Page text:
THE BLOG

Hotels: 2.5 Million Scams But Oodles of Mobile Potential

06/19/2015 09:39 am ET | Updated Jun 19, 2016

2.5 Million Scams

Hospitality might be a paradoxical industry in the eyes of advanced technology marketers. On one end, the industry is ripe to welcome the latest mobile advancements to bring about a more efficient, modern, and profitable business. At the same time, hotels are prey to scams that access a user's personal information under the guise of a legitimate booking site.

Once a traveler books a hotel room on one of these fake third-party booking sites, their information, including payment details can be exploited. Hackers often email customers to ask for upfront payments for hotel bookings made through legitimate sites.

It's gotten so bad, U.S. senator Chuck Grassley has called the crisis to the attention of the Federal Trade Commission, requesting the agency investigate such crimes. Crimes that total an estimated 2.5 million bookings a year, according to Maryam Cope, vice president of governmental affairs at the American Hotel & Lodging Association.

2015-06-17-1434580311-5738988-OnlineHotelBookingScamsAHLA.png

Mobile users are most vulnerable in this hotel booking crisis, as smaller screens and more deliberate searches cause users to overlook things like fine print and a lack of industry certification. At the same time, mobile users are precisely the kind of user primed for innovative, slick, seamless new hospitality apps and services.

Four-hundred and eighty hotel bookings are made online every minute in an industry that's forecasted to generate $550 billion in revenue in 2016, so these scams can't be chalked up to losses. The answer to the scam crisis may very well be found in the advancement of the mobile technology aimed to drive revenue.

Reputation Management

Consumers trust one another more than ads. As such, social reputation management is a priority for responsible hospitality brands who respond to positive reviews with acknowledgement, and to negative ones with timely resolutions.

Any travel adviser will tell a lodger to check hotel reviews and social cred before booking a night. Mobile apps are a big part of what's making this process more efficient and manageable.

Reputation app TrustYou offers up-to-date insight on hotel reputation, in a convenient mobile interface. And reputation platform Flip.to advertises the opportunity for advocacy to be a massive new hotel marketing channel, and not a perceived liability.

Travel Assistant Apps

Gear Control ranks TripIt it's top travel assistant app. Eliminating human interaction, the app will forward flight and hotel confirmation emails received from ticket providers, and will automatically load them into your travel schedule. Looking after your best interest, the app will keep you in the know about flight delays, seating changes, and the like.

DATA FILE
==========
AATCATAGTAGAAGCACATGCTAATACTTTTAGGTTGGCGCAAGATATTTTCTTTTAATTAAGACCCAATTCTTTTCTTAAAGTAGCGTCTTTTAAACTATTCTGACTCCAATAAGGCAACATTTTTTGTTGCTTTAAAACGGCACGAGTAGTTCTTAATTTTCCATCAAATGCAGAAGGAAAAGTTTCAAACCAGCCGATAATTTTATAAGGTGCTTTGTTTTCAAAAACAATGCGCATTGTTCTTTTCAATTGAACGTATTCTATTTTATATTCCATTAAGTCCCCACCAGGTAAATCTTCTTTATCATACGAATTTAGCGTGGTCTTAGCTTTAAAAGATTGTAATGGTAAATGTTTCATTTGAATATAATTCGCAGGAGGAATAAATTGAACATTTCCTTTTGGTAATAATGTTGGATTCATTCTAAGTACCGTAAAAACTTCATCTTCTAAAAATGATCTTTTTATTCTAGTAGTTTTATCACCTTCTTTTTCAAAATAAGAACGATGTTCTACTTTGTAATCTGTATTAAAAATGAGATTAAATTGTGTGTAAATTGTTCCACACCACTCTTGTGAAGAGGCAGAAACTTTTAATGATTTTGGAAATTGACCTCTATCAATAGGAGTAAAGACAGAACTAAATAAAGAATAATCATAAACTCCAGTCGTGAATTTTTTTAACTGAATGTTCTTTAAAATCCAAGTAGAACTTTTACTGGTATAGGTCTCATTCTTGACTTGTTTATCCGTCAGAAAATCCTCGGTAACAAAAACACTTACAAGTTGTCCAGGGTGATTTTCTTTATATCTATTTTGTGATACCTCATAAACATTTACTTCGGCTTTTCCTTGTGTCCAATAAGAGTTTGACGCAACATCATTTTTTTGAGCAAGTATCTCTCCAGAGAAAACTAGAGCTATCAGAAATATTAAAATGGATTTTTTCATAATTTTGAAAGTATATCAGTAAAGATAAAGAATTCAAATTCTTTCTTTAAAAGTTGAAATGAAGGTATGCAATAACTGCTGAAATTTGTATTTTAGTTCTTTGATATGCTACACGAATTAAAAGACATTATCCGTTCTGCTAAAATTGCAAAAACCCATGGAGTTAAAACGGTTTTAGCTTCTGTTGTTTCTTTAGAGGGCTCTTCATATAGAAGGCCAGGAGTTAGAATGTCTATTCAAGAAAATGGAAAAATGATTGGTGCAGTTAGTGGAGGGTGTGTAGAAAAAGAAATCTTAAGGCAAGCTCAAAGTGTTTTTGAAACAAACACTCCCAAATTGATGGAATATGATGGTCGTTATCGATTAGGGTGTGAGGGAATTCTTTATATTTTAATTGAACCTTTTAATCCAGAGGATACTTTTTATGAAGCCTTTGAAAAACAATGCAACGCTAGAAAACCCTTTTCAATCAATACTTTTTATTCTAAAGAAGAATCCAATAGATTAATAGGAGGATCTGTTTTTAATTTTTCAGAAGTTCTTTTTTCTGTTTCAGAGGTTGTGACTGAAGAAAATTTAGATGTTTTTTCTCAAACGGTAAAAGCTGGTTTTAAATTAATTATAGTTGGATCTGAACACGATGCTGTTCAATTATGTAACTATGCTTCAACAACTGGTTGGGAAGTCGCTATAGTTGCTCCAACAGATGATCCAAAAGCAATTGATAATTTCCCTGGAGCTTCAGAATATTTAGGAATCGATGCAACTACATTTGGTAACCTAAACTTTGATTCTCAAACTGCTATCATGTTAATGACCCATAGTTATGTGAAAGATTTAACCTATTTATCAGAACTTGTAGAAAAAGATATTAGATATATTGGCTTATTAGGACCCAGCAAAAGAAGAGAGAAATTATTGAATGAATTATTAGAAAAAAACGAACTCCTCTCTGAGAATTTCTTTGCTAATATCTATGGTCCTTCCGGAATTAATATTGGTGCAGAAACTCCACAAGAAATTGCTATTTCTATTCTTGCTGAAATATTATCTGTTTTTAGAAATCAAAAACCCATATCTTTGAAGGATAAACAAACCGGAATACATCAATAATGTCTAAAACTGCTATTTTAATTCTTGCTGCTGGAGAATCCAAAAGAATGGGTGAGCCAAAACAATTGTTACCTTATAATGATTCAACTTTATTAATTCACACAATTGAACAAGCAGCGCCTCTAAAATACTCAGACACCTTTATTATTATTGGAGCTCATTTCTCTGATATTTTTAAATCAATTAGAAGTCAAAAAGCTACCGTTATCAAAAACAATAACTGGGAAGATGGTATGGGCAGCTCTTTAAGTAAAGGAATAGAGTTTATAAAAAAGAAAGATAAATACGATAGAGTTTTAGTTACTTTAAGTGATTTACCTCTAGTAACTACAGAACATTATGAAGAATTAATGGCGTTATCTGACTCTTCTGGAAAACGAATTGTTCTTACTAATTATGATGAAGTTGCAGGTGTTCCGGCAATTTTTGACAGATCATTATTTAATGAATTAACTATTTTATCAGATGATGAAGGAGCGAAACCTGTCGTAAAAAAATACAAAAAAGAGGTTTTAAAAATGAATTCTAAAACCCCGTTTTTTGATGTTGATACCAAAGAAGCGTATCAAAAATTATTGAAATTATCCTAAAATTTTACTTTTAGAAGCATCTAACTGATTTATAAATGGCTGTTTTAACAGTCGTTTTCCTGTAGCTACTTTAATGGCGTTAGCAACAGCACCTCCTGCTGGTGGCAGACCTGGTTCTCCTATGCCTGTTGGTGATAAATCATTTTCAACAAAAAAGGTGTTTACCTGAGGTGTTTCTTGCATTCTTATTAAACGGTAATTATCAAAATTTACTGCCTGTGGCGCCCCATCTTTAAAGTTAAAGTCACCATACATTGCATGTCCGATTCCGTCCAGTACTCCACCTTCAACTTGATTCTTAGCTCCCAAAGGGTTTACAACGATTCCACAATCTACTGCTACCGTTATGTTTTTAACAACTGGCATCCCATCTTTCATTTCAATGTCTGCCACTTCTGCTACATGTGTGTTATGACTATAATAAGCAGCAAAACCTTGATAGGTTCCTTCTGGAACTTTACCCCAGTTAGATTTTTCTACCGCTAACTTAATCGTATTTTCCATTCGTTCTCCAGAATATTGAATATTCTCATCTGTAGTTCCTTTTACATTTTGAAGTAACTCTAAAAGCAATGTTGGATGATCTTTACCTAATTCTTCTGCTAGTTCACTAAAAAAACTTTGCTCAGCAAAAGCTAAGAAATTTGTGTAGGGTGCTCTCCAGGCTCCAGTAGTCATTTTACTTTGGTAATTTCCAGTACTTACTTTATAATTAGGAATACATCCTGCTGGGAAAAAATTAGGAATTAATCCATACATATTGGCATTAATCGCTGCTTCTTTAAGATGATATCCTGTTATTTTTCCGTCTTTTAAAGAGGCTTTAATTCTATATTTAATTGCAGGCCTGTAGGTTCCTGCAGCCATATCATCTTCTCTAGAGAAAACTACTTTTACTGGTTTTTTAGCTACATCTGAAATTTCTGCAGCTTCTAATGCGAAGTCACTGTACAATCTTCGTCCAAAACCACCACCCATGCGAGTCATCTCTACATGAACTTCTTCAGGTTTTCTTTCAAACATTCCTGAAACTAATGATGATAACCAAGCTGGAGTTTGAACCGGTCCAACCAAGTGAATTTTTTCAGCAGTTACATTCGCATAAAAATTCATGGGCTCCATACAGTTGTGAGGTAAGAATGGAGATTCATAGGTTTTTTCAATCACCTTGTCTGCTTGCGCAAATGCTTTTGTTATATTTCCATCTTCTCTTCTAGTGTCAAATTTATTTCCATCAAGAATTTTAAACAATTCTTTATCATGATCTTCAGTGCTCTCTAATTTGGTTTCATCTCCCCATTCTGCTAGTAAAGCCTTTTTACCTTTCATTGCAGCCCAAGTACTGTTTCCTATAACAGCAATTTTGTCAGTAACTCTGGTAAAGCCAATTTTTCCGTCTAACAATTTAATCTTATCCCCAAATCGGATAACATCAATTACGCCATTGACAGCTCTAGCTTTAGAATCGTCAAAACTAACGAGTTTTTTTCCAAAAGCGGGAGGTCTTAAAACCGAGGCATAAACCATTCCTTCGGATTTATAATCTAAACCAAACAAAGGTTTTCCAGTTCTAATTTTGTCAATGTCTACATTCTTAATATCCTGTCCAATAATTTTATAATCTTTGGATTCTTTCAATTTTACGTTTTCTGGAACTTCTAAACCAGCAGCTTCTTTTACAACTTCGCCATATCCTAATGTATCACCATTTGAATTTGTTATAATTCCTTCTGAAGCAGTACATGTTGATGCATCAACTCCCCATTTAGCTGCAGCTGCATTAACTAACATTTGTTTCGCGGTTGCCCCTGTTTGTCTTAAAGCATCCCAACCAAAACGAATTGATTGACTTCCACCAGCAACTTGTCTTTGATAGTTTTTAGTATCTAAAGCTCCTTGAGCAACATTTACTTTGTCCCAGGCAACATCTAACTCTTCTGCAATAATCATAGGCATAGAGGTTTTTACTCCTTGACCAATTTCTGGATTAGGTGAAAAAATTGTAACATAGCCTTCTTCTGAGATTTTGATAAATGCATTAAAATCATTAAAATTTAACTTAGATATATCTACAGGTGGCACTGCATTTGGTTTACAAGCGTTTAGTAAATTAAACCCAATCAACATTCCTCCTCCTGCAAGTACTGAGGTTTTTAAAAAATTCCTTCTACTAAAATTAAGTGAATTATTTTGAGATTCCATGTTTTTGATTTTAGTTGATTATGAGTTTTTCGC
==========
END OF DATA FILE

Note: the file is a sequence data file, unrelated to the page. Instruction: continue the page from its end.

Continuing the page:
For the procrastinators, HotelTonight reigns indispensable. The app rounds up available hotel rooms in your area, and offers huge discounts on them to lure last-minute visitors. Users call it both a thrill and a heck-of-a deal. And because it's mobile, great user generated content is merely a snap away.

Dog days of summer - we all need a #weekend getaway sometimes. Here's Thimblepress's pup, Willow, taking it easy at the Hotel Indigo in Atlanta. #hoteltonight


Location Based Advertising

The most exciting technology coming to shake up the conventional hotel industry is location based advertising. A family strolling past a hotel may soon be prompted for a discounted spa package or nightly rate with new mobile technology.

iBeacon technology makes this now possible. iBeacons can find a smartphone user within a few feet. In conjunction with a mobile app, these units they can push relevant, timely information. What David Lee King calls "ambient context identification."

Using iBeacon technology, B2B hotel platform provider ProximiTel sends push notifications to app users when they pass by or enter a hotel, restaurant or other retail business. The app user enters the proximity of the iBeacon, which triggers a push notification that is sent to the user's mobile device.

Hotels and retailers are optimistic about this kind of mobile connection. The push notification can be anything you want to make it; from a free appetizer, drink special, golf or spa package special, or similar promotion. Anything to entice an impromptu purchase.

Pair that with social sentiment on what hotel guests are doing and saying on their social networks, and it's a powerful way to create memorable guest experiences and drive revenue.

Embracing Social Mobile

Social mobile has become a mainstay of forward-thinking hotels. Rather than having a single brand page, Starwood Hawaii actively promotes social media channels for each of its eleven hotels across the Hawaiian islands. In return, the hotel enjoys the kind of user-generated content that yields over 12,000 likes.

2015-06-18-1434671105-7579502-sheratonpkInstagramphotosandvideos.png

Seamless integration of social media profiles into a visual montage on a hotel's website makes for an interactive traffic draw. This "social lounge" brings Twitter, Facebook, Pinterest, Instagram and YouTube together in a single page, creating a dynamic experience.

The future of the rich experience hotel is a mobile one. Let's hope industry advancements help us differentiate the good guys from the scammers, with a bon voyage to the latter.